Monthly Archives: March 2010

Recipe for Kale & “Sausage”

Here’s one of our favorite fast and hearty weeknight meals.

We love us some kale in this house, and what a powerhouse of a food it is. It’s got tons of Vitamin A, plenty of C, fiber, protein, iron, calcium…and it works perfectly in this dinner Mike and I make about once a week.

Kale & “Sausage”

  • 2 vegetarian sausage links (such as Tofurky Italian Sausage), sliced (like coins)
  • 1 small-to-medium-size onion
  • 1 large bunch of kale, rinsed, pulled from stem, and torn into pieces
  • Red pepper flakes
  • Salt and pepper to taste
  • 1 T olive oil
  • (Optional: We serve this over brown rice.)

Heat olive oil in a skillet on medium heat. Thinly slice onion and add it to the oil with about 1/4c water. Cover and let onion cook, stirring frequently. When onion is transparent but not browned, add sausage. Allow sausage to heat through, then add kale. Cover skillet to allow kale to wilt a bit–just a minute or two. Sprinkle red pepper flakes to taste, then salt and pepper. Serve over brown rice. Yum!

#2: What would you give up in your diet if you had to pick one thing?

Could you give up dairy?

Are you up for the challenge? Could you give up dairy? I’ve started to read up on Alicia Silverstone’s Kind Diet. It’s “kind” to your body, to animals, and to the earth. I can’t find anything wrong with that so far. I’m already a pesce-vegetarian, so it doesn’t seem like a huge leap to cut out the other animal products, but I didn’t set out to be a vegan, so I’m not sure about all this. I like being able to find things to eat on any menu without having to ask for special treatment. And I don’t want to give up dairy, really. I just want to see if it’s true that I’ll feel lighter and have clearer skin and more energy… Sounds like it could be worth a try.

The good news: Mike’s into doing it with me. Whew! That will for sure make it easier. We’ve decided to try it for two weeks. Our babysitter is vegan; she says it will be easy. They make it all dairy-free now if you want it—we just have to get used to the taste and texture. So we’re cleaning house now. This is a home where every single person has our own special yogurt, including the baby. So we’re eating up the Greek yogurt (oh, how I shall miss you!), the snack cheese, the plain yogurt for cooking, the (already cage-free, vegetarian-fed) eggs…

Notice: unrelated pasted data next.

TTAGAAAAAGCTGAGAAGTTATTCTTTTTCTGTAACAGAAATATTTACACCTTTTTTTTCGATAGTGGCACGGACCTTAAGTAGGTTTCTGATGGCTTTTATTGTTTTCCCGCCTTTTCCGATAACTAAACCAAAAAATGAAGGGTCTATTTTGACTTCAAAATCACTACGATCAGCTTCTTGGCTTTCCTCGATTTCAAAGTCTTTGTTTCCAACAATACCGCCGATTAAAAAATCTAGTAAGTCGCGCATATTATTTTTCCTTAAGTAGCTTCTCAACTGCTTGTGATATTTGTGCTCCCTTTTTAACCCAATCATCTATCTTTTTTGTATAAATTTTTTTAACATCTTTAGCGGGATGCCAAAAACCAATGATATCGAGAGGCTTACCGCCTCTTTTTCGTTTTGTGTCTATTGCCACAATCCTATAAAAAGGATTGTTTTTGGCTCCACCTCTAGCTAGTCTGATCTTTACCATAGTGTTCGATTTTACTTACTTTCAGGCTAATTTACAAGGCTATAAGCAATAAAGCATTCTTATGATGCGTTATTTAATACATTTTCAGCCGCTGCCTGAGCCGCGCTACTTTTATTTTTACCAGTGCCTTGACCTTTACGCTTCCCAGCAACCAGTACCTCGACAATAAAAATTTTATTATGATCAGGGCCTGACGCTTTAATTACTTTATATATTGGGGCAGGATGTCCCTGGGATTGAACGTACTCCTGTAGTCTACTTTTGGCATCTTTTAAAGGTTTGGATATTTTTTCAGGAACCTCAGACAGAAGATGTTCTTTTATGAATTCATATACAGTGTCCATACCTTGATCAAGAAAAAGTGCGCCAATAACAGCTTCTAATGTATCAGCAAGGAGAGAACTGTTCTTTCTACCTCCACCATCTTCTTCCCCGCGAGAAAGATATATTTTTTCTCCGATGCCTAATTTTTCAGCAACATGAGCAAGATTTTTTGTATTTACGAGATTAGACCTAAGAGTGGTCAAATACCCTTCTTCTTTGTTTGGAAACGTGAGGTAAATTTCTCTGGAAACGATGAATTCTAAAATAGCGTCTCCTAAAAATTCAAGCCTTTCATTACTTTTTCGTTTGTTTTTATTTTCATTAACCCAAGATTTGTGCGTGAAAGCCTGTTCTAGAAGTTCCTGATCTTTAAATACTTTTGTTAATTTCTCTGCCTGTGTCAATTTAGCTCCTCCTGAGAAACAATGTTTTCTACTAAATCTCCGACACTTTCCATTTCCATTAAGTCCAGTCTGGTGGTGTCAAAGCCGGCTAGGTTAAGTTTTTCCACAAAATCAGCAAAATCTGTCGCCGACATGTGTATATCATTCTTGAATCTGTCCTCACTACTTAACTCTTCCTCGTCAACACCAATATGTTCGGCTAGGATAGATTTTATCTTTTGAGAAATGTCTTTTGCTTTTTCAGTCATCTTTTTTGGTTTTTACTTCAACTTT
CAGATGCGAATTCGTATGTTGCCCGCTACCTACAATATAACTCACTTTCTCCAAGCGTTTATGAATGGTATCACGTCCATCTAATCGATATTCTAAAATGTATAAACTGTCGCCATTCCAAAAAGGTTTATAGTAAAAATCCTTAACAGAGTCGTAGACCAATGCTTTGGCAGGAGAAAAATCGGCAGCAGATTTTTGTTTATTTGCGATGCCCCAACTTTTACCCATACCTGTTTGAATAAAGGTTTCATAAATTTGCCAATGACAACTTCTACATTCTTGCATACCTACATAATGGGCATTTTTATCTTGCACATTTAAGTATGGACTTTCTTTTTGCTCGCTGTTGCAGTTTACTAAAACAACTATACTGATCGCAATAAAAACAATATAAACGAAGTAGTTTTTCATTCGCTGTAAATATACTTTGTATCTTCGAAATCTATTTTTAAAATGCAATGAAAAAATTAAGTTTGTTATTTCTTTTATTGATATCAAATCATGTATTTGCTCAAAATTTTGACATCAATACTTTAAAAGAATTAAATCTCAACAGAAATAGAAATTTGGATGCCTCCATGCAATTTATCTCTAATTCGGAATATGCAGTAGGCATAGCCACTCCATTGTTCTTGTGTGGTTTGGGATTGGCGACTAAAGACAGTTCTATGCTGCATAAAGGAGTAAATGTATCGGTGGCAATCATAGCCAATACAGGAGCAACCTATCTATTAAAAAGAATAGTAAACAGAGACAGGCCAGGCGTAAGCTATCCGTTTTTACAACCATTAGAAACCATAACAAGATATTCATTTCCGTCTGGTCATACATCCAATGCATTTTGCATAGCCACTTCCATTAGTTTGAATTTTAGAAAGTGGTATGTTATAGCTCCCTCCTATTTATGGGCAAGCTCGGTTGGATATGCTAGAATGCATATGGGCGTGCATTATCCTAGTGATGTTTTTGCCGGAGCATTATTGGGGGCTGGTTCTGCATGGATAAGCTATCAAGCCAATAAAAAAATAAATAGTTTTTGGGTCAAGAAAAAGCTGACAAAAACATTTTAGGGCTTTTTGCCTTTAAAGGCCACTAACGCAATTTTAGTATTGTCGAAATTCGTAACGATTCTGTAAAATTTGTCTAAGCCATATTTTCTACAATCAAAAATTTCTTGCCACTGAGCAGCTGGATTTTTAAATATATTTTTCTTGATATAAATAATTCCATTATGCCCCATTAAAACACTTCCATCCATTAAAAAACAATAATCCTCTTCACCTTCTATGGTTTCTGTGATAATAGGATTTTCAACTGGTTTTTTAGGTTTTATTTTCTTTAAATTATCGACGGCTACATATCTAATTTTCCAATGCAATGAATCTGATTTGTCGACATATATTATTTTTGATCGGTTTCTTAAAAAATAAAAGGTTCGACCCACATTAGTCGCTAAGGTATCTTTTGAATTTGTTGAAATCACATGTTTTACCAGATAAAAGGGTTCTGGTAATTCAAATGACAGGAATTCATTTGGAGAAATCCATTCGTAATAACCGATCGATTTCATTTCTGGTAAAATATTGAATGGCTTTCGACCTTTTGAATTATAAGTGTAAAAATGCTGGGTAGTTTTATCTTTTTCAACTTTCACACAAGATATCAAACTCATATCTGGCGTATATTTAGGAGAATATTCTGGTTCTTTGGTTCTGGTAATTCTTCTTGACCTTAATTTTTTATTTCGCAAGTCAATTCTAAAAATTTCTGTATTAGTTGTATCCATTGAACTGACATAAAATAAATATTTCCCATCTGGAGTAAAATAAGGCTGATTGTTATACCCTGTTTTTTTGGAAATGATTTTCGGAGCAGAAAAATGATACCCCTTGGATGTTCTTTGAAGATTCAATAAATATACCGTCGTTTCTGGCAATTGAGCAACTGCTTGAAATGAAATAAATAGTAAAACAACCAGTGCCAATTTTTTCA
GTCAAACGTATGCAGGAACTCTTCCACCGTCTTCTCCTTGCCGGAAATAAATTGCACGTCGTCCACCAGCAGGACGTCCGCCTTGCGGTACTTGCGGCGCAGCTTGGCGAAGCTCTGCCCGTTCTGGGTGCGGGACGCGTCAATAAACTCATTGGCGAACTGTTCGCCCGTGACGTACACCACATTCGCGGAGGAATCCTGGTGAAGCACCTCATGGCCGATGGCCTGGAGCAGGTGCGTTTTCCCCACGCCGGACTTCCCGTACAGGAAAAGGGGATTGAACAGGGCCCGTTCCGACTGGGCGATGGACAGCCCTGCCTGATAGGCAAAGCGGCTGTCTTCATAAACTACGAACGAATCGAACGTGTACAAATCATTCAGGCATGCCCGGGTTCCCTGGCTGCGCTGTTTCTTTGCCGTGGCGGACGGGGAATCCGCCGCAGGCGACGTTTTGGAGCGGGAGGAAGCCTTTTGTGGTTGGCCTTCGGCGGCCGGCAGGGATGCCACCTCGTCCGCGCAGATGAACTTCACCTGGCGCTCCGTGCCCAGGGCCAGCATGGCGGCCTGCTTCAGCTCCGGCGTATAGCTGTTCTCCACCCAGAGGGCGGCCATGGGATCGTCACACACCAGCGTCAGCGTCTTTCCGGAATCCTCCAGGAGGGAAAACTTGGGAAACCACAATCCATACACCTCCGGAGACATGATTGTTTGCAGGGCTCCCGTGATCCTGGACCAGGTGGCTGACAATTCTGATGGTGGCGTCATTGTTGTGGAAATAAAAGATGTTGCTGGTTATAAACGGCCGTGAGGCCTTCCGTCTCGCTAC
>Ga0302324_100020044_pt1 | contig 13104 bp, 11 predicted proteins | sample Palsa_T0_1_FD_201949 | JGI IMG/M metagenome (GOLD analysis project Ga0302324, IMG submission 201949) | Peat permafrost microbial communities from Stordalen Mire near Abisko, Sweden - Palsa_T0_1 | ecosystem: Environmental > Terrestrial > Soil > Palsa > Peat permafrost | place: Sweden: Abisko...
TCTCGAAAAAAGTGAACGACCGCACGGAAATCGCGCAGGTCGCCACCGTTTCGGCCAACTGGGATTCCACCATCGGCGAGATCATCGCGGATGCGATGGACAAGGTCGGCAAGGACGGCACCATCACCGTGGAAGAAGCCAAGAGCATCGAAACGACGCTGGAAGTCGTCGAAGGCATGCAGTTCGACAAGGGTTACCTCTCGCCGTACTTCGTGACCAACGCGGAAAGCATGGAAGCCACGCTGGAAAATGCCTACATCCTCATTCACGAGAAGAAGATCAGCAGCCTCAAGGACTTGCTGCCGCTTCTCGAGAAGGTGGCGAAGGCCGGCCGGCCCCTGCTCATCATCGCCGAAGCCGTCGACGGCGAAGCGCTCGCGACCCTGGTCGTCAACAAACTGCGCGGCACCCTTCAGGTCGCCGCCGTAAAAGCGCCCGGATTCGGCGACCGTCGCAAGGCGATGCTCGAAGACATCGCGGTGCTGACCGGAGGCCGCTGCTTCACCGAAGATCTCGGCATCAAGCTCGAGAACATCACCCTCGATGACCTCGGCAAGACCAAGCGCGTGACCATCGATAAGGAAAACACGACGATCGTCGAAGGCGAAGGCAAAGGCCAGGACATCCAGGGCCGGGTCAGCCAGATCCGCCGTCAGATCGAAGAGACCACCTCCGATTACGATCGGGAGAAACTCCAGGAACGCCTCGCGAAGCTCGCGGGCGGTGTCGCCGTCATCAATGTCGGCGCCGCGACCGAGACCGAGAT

As I get more into the book and the ugly truth behind why I’m trying this out, I’ll write about it. For now, I am interested because of how a dairy-free lifestyle supposedly makes you look and feel. (My life with two kids could certainly use a boost in the energy department!) I’ll let you know when we say “go”!

Who has time to cook?

Being healthy means more than exercising–it’s about eating well, too.

If you really want your plans for your body to succeed, you have to consider every angle. So even if you’ve finally found a way to exercise two, three or six times a week, you still can’t ignore your diet. That includes dinner, parents! Stolen bites of the kids’ mac ‘n’ cheese do not count as dinner.

Mike and I love to cook–that helps. We love the grown-up time, when we can chat and chop and finally catch up on each other’s days. It was hard to keep up the cooking when we had Arabella, but we did it. So now that there are two kids, we are determined not to lose that nutrient-rich part of our day (“nutrients” being home-cooked food AND that grown-up non-TV time!). Our meals may be a little less glamorous than they used to be, but I promise–it is possible to make something more nutritious (and more glamorous) than cheese quesadillas and still get to bed at a semi-reasonable hour.

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